Toyota Allegedly Stressing Electrification Under New Leadership
With longtime CEO Akio Toyoda stepping down from Toyota Motor Corp, the business is reportedly about to shift targets and place a greater emphasis on battery-electric vehicles. However, there are a few caveats to that claim and the entire issue is mired in controversy, with entities clearly trying to pressure the Japanese automaker against doing things its own way.
Whereas Mr. Toyoda felt confident that the company should pursue an array of technologies (including hydrogen fuel cells, battery-electric propulsion, hybridization, and advancements of the tried-and-true combustion engine); it is starting to sound like his successor will be taking a different approach. Upon notifying the public of his departure, Akio mentioned that his replacement will be tasked with the automaker’s transition into the “mobility” era.
"The new team under upcoming President Sato has a mission to transform Toyota into a mobility company," Toyoda was quoted as saying by Automotive News. “He has youth and like-minded colleagues. I expect this new team to go beyond the limits that I can’t break through.”
For those of you that don’t know, the term mobility has become corporate jargon representing the industry’s desired transition away from gas-powered automobiles or private ownership and toward things like widespread electrification, customer data harvesting, over-the-air updates, software-defined vehicles, autonomous driving, and various subscription schemes.
Incoming president Koji Sato – who is scheduled to take over leadership on April Fools’ Day – has already said he’s committed himself to pivot Toyota toward battery electric vehicles.
"The first is business reform starting with next-generation BEVs," Sato said. "To deliver attractive BEVs to more customers, we must streamline the structure of the car and with a BEV-first mindset, we must drastically change the way we do business."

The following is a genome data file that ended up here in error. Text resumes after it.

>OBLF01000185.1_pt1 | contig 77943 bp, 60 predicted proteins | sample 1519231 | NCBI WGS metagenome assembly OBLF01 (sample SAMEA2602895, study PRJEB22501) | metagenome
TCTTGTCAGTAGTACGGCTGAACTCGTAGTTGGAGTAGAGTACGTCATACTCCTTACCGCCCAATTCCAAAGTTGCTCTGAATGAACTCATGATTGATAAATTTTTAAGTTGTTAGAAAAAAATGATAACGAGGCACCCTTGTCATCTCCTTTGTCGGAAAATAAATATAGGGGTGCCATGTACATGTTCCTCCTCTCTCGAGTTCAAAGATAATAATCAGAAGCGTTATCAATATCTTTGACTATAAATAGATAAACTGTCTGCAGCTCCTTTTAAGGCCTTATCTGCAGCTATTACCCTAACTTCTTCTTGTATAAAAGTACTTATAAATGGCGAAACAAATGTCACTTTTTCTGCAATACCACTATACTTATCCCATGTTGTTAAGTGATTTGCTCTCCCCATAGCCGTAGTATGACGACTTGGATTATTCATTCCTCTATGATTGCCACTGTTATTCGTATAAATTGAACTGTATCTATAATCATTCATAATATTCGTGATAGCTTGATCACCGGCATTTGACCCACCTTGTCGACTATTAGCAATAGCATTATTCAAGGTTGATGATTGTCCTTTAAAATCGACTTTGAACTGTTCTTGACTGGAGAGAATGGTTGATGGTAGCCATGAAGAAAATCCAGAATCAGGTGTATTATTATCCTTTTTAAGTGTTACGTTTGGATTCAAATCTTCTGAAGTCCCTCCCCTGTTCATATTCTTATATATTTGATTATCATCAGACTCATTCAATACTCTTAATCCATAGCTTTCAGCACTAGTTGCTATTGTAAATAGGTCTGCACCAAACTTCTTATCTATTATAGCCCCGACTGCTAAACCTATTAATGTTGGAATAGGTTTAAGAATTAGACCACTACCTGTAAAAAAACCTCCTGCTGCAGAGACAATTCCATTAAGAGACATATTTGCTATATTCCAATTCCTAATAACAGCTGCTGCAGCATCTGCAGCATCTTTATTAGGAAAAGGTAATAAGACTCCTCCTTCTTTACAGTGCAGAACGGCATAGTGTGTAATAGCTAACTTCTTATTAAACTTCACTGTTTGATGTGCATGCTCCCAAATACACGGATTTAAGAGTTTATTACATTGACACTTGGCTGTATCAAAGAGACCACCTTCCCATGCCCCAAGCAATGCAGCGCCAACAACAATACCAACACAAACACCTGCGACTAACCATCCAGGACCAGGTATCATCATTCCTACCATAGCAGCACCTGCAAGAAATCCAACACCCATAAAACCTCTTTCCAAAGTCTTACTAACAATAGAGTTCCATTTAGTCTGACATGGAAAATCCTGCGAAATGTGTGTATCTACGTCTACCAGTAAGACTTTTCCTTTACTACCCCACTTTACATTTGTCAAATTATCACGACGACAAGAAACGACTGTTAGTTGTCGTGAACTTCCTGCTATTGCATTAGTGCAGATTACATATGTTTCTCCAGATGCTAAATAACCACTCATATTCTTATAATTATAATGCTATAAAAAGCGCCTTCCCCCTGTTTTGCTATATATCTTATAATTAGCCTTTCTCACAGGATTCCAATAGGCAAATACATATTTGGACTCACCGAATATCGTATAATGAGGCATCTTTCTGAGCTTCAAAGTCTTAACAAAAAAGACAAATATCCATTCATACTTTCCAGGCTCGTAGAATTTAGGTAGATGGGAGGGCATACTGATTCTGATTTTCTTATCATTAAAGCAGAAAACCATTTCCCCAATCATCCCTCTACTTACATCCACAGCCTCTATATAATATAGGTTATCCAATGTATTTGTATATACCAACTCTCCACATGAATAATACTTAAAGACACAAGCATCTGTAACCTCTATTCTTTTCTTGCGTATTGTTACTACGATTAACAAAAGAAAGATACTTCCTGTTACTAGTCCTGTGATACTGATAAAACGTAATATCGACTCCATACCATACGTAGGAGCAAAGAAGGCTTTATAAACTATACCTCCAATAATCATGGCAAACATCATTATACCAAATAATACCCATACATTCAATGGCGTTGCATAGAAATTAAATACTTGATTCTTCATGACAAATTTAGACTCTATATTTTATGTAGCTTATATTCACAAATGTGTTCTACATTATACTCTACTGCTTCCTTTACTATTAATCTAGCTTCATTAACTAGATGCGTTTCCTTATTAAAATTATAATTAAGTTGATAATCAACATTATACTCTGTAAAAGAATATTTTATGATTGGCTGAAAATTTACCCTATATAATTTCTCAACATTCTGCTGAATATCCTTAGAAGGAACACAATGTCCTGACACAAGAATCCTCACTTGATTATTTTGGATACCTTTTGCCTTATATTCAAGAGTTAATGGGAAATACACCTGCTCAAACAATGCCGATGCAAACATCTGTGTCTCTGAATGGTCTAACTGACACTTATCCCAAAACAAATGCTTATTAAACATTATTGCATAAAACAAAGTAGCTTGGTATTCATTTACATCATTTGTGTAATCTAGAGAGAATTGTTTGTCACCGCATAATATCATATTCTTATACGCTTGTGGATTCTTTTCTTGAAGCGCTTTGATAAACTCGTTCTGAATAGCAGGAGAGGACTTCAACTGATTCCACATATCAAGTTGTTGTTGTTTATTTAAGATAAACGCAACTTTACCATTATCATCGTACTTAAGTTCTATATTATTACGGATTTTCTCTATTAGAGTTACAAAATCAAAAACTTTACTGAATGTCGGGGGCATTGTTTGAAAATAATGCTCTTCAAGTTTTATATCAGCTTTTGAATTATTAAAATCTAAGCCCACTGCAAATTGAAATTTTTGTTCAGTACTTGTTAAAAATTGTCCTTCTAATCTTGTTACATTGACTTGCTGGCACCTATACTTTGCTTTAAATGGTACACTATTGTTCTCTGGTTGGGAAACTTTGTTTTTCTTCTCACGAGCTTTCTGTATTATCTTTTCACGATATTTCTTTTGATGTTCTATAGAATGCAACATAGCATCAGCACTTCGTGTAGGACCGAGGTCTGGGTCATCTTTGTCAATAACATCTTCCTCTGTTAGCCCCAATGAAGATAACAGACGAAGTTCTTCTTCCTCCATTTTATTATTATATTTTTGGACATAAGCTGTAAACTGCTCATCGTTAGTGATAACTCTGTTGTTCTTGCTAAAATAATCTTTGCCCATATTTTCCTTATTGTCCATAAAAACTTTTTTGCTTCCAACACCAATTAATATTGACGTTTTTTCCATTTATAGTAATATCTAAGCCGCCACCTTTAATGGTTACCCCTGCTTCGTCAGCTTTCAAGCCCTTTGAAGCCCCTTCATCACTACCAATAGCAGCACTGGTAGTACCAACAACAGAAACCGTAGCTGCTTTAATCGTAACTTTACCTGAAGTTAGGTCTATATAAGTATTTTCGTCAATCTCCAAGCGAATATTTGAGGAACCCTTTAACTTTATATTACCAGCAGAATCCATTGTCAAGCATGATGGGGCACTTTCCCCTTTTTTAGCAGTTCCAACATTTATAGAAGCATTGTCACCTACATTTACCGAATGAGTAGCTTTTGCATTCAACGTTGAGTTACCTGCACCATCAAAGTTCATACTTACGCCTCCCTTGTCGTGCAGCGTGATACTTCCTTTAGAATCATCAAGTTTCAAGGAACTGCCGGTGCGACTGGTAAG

However, both the current and incoming CEO have noted that it remains wise for Toyota to take a mixed approach toward powertrain development. As a result, the brunt of the automaker’s electrification efforts will be directed at the Lexus luxury brand.
Sato has also stated that Toyota’s latest effort to focus on EVs has little to do with stringent government regulations and is not a reaction to rivals from Silicon Valley and China attempting to corner a vehicle segment vehicles legacy manufacturers are just beginning to pay serious attention to. But that’s a difficult premise to swallow when you consider the massive amount of lobbying that’s taking place to get pro-EV legislation passed – not to mention the constant media pressure trying to promote or vilify companies based on their alleged environmental impact.
Toyota knows this better than most.
The Japanese firm was criticized by global campaigning NGO Greenpeace in November of 2021 and ranked last by the group (out of the ten largest automakers) in terms of its "decarbonization efforts." But the condemnation seems to focus wholly on nebulous environmental claims hinging on it selling fewer battery-powered automobiles than its rivals and failing to totally rejigger its supply chain network during the pandemic. That same month, InfluenceMap (an EV-friendly and Euro-focused think tank) named Toyota as one of the world’s “most obstructive” companies on advancing climate policy – ranking it right behind names like Chevron, ExxonMobil, and BASF.
Keep in mind that this is the company that built the economical Prius hybrid when everyone else was leaning into SUVs and tends to make durable, small-engined automobiles sold to the masses. The reality of the situation is that it’s almost always more environmentally sound to maintain a functioning automobile than pay to have a new one manufactured. Furthermore, claims that EVs are generally better for the planet are starting to be challenged as we learn more about their mineral sourcing, battery construction, and the fact that modern-day energy grids aren’t really up to the task of mass adoption.
With the above in mind, it's a little hard for me to seriously believe Toyota is substantially less eco-friendly than a brand like Volkswagen Group. Though InfluenceMap basically made this very case based almost entirely around how intensely automakers' signified "support for Paris-aligned climate policy."